News and Observer has an article up about Wake County Schools enrollment numbers being down and the subsequent potential loss of revenue for the school system.
I left a comment:
One has to be that Common Core is a major part of why we have such a huge jump in Homeschooling in the last 2-3 years in North Carolina.
Other states are showing similar increases.
I wouldn’t rule out all the NCAE/Organize 2020 protests that went on in the last two years at our schools or near school grounds either. As a parent, I was less than thrilled to see my child ferry home protest fliers in their homework folder last year.
What’s interesting to me is that Holly Springs students are being forced into Apex schools due to overcrowding. A look at what schools are losing students would be interesting.
A look at homeschooling in Wake County shows a steady increase. Wake County by far has had the highest numbers of homeschoolers in the state. Common Core began in NC schools in 2012 and has been a factor in the increase in homeschooling in NC:
North Carolina, already a home-schooling hotbed, saw a 14 percent rise last year in the number of students being educated at home, according to a report fromHeartlander Magazine. Similar increases have been seen in Virginia, California and New York, according to education activists.
“If you look at national, and even state polls, you can see that the more familiar people become with Common Core, the more they dislike it,” Bob Lubke, a senior policy analyst for the North Carolina-based Civitas Institute, told FoxNews.com. “They feel like they are losing control of what their kids are learning.”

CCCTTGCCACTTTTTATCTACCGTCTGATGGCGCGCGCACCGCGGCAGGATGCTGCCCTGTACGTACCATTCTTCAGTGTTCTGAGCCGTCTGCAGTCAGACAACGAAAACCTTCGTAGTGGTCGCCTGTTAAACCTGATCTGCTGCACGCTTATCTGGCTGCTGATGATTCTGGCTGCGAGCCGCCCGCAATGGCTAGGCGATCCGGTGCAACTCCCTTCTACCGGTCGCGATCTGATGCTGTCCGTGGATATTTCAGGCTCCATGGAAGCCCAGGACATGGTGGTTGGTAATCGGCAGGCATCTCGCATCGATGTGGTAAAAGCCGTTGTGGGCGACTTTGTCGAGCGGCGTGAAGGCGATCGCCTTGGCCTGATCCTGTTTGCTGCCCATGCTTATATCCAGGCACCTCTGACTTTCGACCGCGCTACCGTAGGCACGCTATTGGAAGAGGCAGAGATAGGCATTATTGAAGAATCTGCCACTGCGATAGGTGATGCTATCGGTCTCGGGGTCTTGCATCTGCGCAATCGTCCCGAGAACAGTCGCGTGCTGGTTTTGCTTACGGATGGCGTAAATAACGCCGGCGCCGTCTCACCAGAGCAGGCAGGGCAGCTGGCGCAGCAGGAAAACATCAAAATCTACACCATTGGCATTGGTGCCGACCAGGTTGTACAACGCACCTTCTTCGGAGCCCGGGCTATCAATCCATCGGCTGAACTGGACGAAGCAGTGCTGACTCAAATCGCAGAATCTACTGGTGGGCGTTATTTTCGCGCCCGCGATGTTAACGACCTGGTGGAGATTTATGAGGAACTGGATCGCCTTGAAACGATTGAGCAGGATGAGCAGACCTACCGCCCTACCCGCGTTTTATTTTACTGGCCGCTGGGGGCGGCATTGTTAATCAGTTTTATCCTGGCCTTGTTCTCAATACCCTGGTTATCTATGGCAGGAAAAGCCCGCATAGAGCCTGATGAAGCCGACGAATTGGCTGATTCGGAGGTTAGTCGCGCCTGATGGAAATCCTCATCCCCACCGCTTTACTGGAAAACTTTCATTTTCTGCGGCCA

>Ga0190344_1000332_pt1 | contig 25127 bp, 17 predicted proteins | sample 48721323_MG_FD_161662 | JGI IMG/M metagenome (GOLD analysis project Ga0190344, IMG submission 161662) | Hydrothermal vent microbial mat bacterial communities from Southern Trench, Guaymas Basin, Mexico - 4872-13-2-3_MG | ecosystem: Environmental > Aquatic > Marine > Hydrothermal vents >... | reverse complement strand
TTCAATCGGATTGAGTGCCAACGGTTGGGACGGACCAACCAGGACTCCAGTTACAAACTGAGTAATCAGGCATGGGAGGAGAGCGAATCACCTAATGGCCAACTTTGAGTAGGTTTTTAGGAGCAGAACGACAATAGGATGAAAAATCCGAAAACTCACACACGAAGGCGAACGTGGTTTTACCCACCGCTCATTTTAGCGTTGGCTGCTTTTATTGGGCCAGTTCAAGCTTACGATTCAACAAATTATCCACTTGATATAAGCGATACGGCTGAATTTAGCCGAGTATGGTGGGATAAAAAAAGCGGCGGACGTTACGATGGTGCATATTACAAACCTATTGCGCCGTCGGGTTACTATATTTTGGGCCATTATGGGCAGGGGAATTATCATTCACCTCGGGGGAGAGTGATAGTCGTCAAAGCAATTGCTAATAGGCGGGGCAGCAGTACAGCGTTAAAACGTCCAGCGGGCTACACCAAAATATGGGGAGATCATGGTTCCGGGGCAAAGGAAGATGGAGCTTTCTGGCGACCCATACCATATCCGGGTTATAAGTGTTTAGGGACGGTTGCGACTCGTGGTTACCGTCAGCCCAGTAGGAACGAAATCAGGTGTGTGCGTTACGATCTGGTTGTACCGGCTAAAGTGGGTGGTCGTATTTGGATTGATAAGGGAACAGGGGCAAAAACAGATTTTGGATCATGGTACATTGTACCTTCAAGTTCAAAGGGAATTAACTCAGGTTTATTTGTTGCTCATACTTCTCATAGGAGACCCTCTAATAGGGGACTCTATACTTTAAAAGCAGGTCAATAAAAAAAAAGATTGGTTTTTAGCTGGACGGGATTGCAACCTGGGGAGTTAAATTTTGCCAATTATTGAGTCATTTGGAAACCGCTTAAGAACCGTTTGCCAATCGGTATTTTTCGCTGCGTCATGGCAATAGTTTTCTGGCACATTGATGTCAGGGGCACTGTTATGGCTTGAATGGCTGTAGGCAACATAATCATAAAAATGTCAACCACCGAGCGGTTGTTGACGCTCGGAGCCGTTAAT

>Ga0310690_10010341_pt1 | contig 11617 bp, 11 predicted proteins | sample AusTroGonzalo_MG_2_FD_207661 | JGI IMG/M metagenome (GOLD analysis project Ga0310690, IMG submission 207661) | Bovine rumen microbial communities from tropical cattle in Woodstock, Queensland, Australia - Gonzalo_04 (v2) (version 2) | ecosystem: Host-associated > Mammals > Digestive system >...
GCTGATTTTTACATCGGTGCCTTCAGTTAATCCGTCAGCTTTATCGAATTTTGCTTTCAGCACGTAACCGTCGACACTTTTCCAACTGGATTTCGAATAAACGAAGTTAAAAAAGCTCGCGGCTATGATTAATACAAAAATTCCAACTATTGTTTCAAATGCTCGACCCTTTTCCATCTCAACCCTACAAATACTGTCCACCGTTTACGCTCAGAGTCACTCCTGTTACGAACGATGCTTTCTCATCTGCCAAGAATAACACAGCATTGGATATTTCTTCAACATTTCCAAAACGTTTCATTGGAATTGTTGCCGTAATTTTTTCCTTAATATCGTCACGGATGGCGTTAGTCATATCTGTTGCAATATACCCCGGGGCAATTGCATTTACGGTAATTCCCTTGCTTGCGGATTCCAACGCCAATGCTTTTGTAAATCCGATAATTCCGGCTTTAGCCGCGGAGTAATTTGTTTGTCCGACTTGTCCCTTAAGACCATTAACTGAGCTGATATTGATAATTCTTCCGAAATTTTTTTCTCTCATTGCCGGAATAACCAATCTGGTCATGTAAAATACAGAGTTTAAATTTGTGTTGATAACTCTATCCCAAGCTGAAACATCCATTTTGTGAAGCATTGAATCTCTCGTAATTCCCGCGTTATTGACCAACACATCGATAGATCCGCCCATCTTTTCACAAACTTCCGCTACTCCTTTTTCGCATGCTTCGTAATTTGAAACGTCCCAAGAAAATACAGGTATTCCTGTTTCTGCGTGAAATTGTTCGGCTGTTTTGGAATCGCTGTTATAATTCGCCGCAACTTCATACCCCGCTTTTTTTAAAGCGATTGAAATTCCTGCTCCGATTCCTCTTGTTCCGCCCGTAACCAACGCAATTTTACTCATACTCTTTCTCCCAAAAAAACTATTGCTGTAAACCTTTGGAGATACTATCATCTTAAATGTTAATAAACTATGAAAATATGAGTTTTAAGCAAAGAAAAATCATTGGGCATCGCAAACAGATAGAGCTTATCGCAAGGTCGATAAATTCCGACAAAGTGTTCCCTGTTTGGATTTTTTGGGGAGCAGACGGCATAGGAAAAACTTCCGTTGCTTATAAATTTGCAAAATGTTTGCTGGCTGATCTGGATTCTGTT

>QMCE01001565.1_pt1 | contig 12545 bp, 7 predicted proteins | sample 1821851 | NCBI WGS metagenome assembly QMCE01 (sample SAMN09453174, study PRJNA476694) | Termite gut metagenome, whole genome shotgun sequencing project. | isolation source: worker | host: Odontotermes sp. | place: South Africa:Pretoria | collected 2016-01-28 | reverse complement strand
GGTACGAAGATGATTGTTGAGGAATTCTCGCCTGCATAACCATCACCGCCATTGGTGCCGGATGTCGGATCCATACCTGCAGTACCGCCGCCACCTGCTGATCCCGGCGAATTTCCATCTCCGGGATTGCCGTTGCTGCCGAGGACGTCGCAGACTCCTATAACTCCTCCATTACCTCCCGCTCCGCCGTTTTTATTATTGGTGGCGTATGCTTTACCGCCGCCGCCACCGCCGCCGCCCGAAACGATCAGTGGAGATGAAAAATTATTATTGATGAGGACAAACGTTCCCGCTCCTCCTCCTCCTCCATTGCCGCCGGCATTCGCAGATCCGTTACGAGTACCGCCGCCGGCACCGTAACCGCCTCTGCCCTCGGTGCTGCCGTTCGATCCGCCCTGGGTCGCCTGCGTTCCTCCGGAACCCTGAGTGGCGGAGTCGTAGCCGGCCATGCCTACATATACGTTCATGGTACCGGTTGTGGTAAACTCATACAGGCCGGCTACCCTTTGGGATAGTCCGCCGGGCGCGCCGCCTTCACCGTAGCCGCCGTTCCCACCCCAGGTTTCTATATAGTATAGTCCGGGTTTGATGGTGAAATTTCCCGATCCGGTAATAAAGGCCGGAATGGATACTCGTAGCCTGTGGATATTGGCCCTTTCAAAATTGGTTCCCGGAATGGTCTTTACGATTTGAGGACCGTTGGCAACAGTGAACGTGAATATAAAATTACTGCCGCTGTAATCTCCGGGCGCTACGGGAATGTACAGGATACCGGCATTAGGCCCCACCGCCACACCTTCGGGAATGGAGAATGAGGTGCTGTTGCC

An official for the North Carolina Department of Public Instruction, which oversees the state’s public schools, says that the uptick in home-school enrollment has had no negative effect. In fact they say it is the opposite.
“We have experienced a statewide increase in enrollment over the past few years,” Vanessa Jeter, a spokeswoman for the North Carolina Department of Public Instruction, told FoxNews.com. “Since 2012-13, our statewide enrollment has increased by 27,512 students.” – Fox News, Opposition to Common Core Spurs Jump In Homeschooling
Note that DPI says the uptick in homeschooling has had no negative effect, yet here we have an article at News and Observer saying funding may decrease. That seems like a negative effect of sorts.
Here’s the list starting in 09-10 as reported by the Division of Non-Public Education. Over this period, there has been an increase of 1,683 students being homeschooled.